Jordan Maly-Preuss ’16 Finds Her Place Studying Classics at the University of Oxford
Jordan Maly-Preuss '16
When Jordan Maly-Preuss ’16 started studying biology as an undergraduate at the University of North Carolina at Chapel Hill, she had no idea she’d one day use her background in science to analyze ancient Greek poetry. Yet, that’s exactly what she’s found herself doing as she begins her doctoral studies in classical languages and literature, focusing on ancient Greek, at Merton College at the University of Oxford.
Maly-Preuss draws a close connection between the sciences and humanities, noting that she considers the systematic modes of thinking in the sciences to be useful within literary studies.
Her dissertation will explore whether defensible support exists for traditional referentiality, a relatively new and sometimes controversial concept. It’s the idea that epic poems composed in oral societies have repeated cues—stock phrases, types of scenes, characters’ clothing—that help audiences know what’s coming next.
Maly-Preuss will use the same interpretive methods to examine the poetic elements of the oldest Greek epics, such as the Iliad and the Odyssey, alongside Greek poems composed as late as the third century, comparing the patterns in narrative features such as speech introductions and descriptions of characters.
Maly-Preuss’ grounding to pursue this course of study came largely through UNC-Chapel Hill’s post-baccalaureate certificate in classics, which she earned in 2016. Because Maly-Preuss followed a less-trodden path into the field of ancient languages, she started with a limited knowledge of Greek—and several dedicated instructors helped her navigate the field.
“I had very generous and supportive Greek teachers willing to accept me as someone on a non-traditional trajectory and give me input into the language learning process. The professors had confidence in me, so when I wanted to move on in the field, I moved forward with that emotional bolstering in place,” Maly-Preuss said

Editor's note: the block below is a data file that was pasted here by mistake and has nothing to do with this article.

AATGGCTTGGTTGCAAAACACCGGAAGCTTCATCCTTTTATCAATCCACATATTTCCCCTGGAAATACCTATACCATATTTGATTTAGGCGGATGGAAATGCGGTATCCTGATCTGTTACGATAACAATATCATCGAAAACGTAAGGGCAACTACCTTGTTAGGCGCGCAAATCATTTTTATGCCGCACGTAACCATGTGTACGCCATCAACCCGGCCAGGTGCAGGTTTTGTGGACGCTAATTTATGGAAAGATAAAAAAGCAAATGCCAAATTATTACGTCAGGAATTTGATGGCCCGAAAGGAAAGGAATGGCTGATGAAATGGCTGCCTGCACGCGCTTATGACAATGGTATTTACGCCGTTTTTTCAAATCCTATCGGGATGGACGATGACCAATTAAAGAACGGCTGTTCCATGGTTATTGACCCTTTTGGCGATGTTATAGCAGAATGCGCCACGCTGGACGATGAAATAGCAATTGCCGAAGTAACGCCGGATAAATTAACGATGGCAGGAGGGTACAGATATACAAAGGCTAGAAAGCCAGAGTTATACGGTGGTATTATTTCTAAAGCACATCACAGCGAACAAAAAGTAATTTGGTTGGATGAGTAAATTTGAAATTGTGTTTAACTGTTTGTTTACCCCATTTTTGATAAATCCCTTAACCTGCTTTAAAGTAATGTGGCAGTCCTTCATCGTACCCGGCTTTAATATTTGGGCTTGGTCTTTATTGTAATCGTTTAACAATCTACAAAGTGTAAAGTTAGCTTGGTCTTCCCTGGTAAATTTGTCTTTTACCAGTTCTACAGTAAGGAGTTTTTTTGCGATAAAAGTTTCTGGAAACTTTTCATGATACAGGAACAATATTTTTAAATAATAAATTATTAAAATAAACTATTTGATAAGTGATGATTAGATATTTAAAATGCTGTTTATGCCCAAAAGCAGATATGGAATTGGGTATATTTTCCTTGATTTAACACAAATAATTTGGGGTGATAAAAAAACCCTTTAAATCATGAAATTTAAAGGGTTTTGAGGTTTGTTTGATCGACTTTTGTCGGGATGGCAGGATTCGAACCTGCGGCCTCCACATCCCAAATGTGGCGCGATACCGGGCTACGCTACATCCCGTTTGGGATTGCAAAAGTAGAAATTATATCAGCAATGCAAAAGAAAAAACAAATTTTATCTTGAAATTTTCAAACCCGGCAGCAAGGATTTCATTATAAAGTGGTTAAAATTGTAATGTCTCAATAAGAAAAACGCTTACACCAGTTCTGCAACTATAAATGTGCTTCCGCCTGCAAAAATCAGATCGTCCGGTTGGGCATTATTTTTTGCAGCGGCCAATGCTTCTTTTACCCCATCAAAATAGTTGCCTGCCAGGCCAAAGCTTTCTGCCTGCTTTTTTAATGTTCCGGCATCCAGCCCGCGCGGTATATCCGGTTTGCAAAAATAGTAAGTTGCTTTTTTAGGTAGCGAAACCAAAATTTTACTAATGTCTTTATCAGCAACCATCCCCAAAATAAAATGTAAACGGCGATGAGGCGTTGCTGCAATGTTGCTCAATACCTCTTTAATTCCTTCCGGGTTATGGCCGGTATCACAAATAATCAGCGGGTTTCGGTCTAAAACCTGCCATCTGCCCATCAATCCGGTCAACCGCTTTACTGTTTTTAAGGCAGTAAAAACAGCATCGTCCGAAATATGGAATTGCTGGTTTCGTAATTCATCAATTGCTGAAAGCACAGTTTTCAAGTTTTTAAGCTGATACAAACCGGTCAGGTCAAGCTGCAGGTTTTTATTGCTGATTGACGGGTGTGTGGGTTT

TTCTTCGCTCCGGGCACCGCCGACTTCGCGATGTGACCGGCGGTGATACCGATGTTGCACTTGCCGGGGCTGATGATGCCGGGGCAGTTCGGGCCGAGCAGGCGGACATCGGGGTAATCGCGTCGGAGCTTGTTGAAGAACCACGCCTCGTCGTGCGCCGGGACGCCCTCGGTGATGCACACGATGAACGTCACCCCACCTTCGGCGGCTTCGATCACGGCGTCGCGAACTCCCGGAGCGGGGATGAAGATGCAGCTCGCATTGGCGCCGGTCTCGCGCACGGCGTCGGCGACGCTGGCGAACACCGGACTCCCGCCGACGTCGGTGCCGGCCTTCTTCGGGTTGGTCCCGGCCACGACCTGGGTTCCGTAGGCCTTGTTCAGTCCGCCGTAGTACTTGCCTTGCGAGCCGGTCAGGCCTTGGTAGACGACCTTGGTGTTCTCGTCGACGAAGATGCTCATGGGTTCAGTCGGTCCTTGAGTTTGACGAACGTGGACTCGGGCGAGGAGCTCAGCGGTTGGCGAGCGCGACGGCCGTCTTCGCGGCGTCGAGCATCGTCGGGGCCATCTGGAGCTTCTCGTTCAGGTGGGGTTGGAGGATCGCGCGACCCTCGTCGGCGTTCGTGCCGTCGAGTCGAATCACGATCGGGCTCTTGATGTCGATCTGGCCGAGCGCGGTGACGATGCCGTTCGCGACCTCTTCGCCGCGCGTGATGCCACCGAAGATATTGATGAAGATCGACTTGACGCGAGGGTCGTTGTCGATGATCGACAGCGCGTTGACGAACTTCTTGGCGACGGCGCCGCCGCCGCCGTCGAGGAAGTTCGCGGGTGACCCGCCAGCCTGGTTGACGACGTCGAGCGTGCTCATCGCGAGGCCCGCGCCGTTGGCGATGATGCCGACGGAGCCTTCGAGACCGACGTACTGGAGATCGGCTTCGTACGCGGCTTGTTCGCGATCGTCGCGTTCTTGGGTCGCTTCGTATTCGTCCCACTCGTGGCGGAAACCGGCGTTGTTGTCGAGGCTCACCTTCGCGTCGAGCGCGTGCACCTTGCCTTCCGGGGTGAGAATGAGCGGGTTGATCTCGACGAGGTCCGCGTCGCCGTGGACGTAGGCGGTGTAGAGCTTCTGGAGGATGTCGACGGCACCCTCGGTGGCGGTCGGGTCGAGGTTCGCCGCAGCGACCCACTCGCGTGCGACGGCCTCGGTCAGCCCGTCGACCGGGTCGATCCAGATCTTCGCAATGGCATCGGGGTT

Before starting her doctorate, Maly-Preuss’ studies were diverse. Choosing one topic for in-depth research each year of her master’s program, Maly-Preuss opted for Greek narrative in the first, looking at how historical writing and poetic epic narratives are structured. Documentary papyrology was her second-year choice, in which she researched preserved papyrus documents that provide records of ancient history.
She says one of the biggest takeaways from documentary papyrology was that “One needn’t have the impression the ancient world is removed from us by some insurmountable barrier, because we can still access information about specific individuals, families and social groups. It shows you people have very much the same concerns.’”
Today, Maly-Preuss finds herself more than grateful to have received a joint scholarship from the Faculty of Classics and the Stonehouse Foundation, which is allowing her to attend the University of Oxford.
Maly-Preuss has found her place among the scholars and researchers at Oxford, and she’s appreciative for those who’ve helped her get there. Her parents have supported her throughout her academic career, going so far as to move with her to England and staying for two months while she adjusted to life there at the beginning of her master’s program. Other scholars in her programs and her husband—whom she met when they were both master’s students—have also played significant roles in her success.
Looking forward to the next few years of dissertation research, Maly-Preuss also aspires to a long career of university teaching, not unlike the professors who have been instrumental in her accomplishments.